The way of life of a nation is influenced by the percentage of its citizen who are literate. Cuba, for example, is adjacent to the US and has the highest rate of literacy in the world. This is among the reasons why Cuba has a vibrant economy despite decades of diplomatic conflicts with the strongest nation in the world (Henry, 2004). Tracy (2008) asserts that being a former British colony, Nigeria’s literacy culture ought to be as standardized as that of the Britain. About 99% of British citizens can read and write. The same cannot be said of Nigeria. Henry (2004), states that out of the 814 million illiterate people in the world, developing countries, especially in Africa, represent a huge percentage. However, Latin America, Asia, and others are making frantic efforts to drastically reduce the illiteracy rate, but owing to the following reasons, the same cannot be said of Africa.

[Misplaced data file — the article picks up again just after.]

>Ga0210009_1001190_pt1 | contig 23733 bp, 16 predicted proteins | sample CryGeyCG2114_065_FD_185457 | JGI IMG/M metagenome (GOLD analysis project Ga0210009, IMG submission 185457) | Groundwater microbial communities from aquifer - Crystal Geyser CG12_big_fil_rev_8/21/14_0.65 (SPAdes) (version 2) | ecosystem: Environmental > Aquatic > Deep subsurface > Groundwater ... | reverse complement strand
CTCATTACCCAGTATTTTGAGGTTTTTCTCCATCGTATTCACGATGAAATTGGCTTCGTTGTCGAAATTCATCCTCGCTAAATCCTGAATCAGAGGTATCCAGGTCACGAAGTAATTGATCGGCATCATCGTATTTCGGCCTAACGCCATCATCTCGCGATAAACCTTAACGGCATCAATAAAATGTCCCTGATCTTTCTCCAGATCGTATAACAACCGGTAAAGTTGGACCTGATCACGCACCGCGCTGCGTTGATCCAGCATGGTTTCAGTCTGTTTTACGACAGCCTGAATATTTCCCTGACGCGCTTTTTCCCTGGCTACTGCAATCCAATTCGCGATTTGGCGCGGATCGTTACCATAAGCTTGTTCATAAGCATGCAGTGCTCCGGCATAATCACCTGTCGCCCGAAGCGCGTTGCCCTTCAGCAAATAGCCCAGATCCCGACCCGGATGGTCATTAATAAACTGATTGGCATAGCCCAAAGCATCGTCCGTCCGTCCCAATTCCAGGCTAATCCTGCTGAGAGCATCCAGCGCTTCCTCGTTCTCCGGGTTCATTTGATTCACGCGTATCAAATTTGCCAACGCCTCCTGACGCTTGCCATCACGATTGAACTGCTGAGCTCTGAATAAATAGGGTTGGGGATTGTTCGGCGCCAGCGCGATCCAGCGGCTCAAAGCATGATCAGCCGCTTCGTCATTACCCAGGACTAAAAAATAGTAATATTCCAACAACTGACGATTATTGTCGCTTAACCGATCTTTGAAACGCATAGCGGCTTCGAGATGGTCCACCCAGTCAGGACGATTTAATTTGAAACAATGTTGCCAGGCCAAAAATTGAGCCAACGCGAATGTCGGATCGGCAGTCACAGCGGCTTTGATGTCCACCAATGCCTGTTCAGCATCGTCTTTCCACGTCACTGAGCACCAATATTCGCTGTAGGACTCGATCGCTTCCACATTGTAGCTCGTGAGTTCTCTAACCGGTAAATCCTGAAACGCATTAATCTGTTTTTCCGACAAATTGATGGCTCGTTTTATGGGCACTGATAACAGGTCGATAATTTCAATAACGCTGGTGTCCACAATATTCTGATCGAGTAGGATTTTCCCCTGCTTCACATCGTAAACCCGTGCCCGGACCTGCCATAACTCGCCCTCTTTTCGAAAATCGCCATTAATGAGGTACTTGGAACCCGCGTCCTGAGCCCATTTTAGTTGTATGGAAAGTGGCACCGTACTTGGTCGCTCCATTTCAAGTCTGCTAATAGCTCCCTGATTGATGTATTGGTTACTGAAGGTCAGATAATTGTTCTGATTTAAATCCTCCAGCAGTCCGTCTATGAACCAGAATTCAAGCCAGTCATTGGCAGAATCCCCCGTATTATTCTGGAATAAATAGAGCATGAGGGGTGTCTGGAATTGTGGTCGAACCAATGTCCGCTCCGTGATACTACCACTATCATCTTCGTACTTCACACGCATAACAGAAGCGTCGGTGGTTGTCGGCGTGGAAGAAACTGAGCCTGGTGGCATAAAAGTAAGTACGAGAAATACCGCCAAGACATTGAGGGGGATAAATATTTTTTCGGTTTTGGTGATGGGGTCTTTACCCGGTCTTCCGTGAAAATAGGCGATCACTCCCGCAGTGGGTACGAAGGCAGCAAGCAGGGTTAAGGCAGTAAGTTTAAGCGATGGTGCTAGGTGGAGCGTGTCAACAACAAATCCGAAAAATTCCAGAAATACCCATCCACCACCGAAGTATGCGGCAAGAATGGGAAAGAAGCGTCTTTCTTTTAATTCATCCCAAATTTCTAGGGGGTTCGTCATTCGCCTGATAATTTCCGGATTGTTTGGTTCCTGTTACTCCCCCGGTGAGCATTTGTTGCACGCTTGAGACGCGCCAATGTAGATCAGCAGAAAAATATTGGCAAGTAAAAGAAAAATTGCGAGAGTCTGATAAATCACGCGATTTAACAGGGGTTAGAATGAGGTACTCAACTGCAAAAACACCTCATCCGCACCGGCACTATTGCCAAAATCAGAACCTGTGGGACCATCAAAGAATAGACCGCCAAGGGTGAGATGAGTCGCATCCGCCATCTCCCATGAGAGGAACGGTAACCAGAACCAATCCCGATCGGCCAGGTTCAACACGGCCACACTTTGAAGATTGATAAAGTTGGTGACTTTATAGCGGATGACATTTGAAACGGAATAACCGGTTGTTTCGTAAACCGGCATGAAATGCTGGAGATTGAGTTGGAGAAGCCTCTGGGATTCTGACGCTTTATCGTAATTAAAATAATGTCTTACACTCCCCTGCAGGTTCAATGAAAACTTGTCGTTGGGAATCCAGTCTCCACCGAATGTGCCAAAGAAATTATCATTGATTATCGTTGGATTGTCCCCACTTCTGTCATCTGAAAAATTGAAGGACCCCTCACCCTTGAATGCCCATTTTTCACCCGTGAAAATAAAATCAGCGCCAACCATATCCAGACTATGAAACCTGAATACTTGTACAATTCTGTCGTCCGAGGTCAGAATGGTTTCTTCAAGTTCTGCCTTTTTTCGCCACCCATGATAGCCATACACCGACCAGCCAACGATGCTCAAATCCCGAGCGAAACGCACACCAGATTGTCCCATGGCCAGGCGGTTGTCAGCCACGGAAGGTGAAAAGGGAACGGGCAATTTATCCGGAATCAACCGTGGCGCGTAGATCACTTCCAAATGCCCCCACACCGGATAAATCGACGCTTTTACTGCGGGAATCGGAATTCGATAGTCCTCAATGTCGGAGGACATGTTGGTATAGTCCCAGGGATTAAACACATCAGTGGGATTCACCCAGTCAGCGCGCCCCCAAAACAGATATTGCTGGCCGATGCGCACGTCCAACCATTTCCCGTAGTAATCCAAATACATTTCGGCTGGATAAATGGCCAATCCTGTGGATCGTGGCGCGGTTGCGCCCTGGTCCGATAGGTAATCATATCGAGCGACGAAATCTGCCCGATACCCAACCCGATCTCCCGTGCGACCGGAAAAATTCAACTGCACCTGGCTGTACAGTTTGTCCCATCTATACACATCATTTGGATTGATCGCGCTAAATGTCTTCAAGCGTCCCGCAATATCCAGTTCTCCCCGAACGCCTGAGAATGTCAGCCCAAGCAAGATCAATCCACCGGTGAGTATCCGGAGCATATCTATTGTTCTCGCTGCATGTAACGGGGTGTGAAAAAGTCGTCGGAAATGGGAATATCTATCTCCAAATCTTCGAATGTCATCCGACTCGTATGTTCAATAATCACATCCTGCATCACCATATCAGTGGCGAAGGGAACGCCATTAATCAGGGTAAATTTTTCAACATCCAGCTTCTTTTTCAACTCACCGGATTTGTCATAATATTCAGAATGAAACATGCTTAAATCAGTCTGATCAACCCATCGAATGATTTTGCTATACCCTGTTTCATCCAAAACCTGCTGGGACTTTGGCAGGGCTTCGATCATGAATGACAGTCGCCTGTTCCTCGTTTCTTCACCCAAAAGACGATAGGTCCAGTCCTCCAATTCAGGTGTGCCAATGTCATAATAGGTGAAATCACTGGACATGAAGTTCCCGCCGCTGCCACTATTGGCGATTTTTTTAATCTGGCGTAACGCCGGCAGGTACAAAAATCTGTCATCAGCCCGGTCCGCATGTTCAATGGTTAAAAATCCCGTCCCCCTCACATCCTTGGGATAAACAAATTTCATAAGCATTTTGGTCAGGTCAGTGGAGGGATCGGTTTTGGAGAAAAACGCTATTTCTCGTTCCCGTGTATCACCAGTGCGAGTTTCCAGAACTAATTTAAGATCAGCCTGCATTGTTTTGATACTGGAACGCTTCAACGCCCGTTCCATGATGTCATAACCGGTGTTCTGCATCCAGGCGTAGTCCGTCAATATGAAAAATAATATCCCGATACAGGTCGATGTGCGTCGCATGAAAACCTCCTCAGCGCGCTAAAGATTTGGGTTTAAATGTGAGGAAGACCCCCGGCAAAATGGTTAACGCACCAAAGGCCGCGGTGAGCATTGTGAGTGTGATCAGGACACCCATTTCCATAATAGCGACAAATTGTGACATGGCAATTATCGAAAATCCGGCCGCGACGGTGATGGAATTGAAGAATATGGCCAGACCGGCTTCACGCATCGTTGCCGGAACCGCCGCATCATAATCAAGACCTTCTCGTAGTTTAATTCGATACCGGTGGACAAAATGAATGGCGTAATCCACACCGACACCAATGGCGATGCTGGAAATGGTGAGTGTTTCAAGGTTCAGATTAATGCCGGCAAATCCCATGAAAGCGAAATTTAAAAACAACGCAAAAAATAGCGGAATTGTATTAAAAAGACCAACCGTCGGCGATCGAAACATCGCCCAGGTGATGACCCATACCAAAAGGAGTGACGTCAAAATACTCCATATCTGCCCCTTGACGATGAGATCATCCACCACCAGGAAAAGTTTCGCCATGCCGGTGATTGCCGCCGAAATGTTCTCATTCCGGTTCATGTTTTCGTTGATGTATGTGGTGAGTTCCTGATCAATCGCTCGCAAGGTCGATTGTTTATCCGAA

Tracy (2008) asserts that being a former British colony, Nigeria’s literacy culture ought to be as standardized as that of the Britain. About 99% of British citizen can read and write. The same cannot be said of Nigeria. Henry (2004), states that out of the 814 million illiterates in the world, the third world countries, most especially in Africa, have a huge percentage of these illiterates. However, Latin America, Asia, and others are making frantic efforts to drastically reduce illiteracy rate, but owing to the following reasons, the same cannot be said of Africa.